Terry from Derry: I Think Therefore AI

By Terry Boyle

When the news finally gets away from the rantings of a former president acting like a two-year-old proclaiming his innocence when we all know he’s guilty, we begin to see that there are more exciting things at work in our world. If we can ever get beyond the tribalism of Republicans and Democrats, we might open our eyes to a world that is making quantum leaps into a new kind of future, a future that is riddled with hope and danger.

So, while we’ve been preoccupied with the demonstrations of the madness of a criminal, the technological age we’ve become accustomed to is beginning to stretch the borders of our imagination. The automatic age that has radically changed our lives is on the brink of a new era, the era of artificial intelligence. 

For decades now, the exponential growth of technology has been unsettling to most of us. At first, we feared that robots making cars would lead to greater unemployment, or that computers would eradicate the need for humans, but so far, that has not happened. 

It seems inevitable that, whenever we develop some new advancement, it’s usually accompanied by an exacerbation of our fear of losing control, fear of self-destruction, or fear of being replaced.

The development of the nuclear bomb raised the stakes of complete annihilation, but it hasn’t happened yet.  Any new technological development begs the question if we have the maturity to handle the responsibility of such advancements.

Some suggest that we’re like kids with a box of matches. Others, Stephen Hawking among them, fear that we’re creating our destruction by developing artificial intelligence that could undo our very existence.   I think we’ve always lived with the fear of destroying ourselves.  We see it reflected in every movie that depicts AI as something to be wary of.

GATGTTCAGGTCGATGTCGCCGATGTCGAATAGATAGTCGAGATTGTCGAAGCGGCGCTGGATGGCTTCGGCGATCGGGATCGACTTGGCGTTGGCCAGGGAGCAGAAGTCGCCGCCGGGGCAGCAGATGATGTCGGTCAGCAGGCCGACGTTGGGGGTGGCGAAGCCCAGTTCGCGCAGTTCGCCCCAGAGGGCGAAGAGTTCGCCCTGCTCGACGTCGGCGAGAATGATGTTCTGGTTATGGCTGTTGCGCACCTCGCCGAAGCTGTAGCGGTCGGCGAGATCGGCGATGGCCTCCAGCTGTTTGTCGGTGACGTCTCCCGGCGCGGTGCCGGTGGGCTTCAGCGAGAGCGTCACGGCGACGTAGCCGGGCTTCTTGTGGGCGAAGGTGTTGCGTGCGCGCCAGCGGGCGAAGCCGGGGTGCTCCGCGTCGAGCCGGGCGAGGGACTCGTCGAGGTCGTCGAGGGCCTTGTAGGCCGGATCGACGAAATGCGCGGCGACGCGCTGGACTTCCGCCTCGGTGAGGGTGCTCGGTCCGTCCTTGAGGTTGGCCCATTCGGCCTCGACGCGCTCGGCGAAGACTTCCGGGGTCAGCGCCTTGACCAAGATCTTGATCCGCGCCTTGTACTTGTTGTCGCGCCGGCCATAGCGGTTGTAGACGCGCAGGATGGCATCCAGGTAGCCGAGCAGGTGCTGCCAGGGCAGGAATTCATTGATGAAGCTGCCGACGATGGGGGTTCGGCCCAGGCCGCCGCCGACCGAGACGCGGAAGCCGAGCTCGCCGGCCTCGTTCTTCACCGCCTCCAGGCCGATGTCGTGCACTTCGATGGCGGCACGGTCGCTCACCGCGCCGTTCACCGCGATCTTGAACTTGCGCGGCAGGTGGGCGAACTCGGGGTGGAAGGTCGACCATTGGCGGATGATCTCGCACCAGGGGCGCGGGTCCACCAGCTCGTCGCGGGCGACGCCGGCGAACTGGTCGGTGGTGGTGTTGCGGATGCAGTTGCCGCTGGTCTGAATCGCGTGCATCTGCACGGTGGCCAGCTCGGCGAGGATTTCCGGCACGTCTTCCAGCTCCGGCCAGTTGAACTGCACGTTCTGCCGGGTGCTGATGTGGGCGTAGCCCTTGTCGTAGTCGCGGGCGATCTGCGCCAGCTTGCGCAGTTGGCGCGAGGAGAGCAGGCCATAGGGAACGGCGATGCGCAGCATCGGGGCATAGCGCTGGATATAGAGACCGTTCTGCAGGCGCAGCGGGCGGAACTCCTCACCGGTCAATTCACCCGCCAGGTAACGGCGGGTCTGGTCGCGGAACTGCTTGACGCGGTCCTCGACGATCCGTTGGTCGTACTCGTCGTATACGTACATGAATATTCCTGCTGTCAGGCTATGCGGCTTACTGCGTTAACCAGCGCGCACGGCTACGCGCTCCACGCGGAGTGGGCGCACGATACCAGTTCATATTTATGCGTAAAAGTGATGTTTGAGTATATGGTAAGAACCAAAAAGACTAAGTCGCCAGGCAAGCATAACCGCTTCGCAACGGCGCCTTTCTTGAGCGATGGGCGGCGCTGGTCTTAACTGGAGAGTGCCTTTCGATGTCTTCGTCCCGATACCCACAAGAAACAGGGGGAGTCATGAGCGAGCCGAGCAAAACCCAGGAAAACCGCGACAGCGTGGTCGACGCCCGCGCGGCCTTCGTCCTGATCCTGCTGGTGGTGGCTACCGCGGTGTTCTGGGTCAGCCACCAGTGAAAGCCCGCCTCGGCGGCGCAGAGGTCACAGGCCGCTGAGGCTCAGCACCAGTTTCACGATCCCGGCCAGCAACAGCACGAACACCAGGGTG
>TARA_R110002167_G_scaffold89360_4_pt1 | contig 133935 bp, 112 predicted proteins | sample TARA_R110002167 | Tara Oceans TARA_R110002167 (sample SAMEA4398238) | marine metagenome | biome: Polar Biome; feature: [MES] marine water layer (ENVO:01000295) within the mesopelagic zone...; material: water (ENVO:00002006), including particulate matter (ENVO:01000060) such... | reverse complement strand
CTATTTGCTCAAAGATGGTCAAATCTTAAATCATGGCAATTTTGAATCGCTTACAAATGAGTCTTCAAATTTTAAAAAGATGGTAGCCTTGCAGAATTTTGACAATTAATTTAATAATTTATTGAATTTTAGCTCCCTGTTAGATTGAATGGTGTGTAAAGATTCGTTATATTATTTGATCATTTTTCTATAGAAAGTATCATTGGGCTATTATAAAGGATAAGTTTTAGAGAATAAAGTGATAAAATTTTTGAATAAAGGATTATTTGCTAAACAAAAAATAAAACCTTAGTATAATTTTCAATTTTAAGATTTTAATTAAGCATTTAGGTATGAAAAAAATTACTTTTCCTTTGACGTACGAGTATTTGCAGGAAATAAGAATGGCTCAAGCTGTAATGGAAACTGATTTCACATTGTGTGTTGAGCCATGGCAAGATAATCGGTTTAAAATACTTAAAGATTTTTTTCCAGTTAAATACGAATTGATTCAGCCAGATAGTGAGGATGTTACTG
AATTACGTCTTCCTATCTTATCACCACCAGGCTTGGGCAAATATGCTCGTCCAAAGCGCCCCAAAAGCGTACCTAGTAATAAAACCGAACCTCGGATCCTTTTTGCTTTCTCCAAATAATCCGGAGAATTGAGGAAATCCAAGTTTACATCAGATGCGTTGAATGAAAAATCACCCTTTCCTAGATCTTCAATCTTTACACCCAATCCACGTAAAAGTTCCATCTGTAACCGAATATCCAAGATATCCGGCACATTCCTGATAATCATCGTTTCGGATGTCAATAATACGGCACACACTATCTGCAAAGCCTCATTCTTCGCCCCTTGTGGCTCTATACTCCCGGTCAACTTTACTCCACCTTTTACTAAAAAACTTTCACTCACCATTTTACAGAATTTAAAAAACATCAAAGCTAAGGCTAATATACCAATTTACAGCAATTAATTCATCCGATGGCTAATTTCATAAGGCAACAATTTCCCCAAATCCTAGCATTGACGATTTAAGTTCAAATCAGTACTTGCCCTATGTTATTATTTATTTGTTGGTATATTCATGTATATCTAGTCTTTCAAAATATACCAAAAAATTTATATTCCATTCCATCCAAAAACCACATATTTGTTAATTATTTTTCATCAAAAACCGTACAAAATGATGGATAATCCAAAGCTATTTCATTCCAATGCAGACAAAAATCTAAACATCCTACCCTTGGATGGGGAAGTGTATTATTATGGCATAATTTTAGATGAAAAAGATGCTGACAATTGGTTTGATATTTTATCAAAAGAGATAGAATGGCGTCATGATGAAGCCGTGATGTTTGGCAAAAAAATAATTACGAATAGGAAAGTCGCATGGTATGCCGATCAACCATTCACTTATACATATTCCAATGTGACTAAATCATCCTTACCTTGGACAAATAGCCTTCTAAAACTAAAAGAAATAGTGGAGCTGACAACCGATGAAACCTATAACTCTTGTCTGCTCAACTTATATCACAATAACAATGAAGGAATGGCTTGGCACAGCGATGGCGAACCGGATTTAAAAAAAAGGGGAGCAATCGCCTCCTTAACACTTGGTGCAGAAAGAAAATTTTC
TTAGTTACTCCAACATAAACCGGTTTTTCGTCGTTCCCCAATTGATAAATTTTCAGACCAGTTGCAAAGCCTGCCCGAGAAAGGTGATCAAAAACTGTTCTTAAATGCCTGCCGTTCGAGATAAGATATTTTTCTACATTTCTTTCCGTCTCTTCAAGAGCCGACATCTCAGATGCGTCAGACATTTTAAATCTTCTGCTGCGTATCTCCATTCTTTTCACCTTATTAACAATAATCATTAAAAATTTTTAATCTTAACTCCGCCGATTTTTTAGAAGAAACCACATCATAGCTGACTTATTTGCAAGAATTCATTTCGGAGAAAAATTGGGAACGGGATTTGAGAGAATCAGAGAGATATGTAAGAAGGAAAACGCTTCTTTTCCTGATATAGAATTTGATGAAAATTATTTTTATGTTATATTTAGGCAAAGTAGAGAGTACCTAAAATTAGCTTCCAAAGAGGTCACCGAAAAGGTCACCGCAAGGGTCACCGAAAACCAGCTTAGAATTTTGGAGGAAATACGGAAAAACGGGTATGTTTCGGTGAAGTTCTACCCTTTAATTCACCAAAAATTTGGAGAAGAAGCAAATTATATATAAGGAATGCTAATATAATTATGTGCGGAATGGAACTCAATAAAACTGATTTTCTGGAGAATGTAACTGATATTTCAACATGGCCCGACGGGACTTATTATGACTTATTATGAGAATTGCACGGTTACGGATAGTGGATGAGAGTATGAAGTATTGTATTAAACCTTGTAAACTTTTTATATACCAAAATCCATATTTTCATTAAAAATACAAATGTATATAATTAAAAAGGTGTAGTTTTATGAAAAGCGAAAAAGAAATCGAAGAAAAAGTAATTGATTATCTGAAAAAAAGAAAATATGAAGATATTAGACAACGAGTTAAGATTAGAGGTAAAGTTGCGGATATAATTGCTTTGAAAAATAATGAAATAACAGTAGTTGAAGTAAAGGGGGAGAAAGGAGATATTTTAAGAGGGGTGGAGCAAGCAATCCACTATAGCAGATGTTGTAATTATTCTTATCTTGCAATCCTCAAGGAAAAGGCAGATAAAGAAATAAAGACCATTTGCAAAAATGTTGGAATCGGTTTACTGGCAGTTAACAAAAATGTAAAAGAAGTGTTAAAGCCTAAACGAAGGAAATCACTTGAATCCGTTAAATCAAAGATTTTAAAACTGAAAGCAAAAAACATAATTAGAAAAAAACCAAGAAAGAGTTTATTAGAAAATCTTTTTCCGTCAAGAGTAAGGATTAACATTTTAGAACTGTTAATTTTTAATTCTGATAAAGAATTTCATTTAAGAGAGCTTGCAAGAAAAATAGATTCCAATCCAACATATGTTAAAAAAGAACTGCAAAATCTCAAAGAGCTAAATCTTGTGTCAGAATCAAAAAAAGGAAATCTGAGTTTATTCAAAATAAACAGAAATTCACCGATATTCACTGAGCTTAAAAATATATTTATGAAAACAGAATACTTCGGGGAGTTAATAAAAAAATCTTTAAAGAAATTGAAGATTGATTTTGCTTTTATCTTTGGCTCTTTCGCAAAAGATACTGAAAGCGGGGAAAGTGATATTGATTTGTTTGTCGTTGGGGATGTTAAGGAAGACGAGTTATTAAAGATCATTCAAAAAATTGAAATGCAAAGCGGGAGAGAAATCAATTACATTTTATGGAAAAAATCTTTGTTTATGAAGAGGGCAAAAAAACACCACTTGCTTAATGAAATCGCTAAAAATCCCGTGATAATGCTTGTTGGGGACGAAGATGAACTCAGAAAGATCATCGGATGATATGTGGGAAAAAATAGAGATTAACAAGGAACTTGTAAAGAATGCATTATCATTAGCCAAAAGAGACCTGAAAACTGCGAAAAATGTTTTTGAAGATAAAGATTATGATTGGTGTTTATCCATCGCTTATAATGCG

From the dark moral of Frankenstein, to the frightening warning of Terminator, we’re seen to be constantly anxious about our need to create, combined with our collective suicidal mentality. Will we in the quest to cheat death create a monster that will ultimately destroy its maker? 

Will we create an artificial intelligence to protect this world that will deem us to be the biggest threat to this planet?  The tightrope towards the advancement of our species sees us balancing on the edge of the abyss. I don’t think we can ever stop ourselves from exploring new ideas, no matter how dangerous they are. We are curious by nature. 

The Garden of Eden
The metaphorical Garden of Eden demonstrates how far we are willing to risk our welfare. Though, it’s also possible to see that event as an example of Felix Culpa (happy fault) because the fall from grace leads to the future redemption of humankind.  So, while it’s good to have a healthy fear of knowledge, we cannot stop ourselves from being curious, and curiosity isn’t always a bad thing. It has led us to invent things we thought were only possible in science fiction. 

 We cannot imagine what it would be like to be without our smartphones. In the palm of our hand lies a computer that can do so much more than we thought possible. 

Robots can now perform surgical operations. Robotic advancements have made our lives easier in ways we never could’ve imagined had we not taken a step towards developing our technological knowledge. 
However, the next step into a new era comes at a greater risk. We are at the stage where we have developed computers, robots to do things that we cannot. And, even if we could do some of these things, we could never do them with the speed of computer. 

The development of AI is more advanced than I thought possible. It was a surprise to me that AI can now read human brain patterns on an MRI and interpret the thoughts of the person. The fact that AI can read our thoughts could seem alarming, after all, it’s not something we can do. 

However, this development also means someone who is in a coma can finally be heard and understood. The possibilities for helping those who are unable to communicate their thoughts are far-reaching.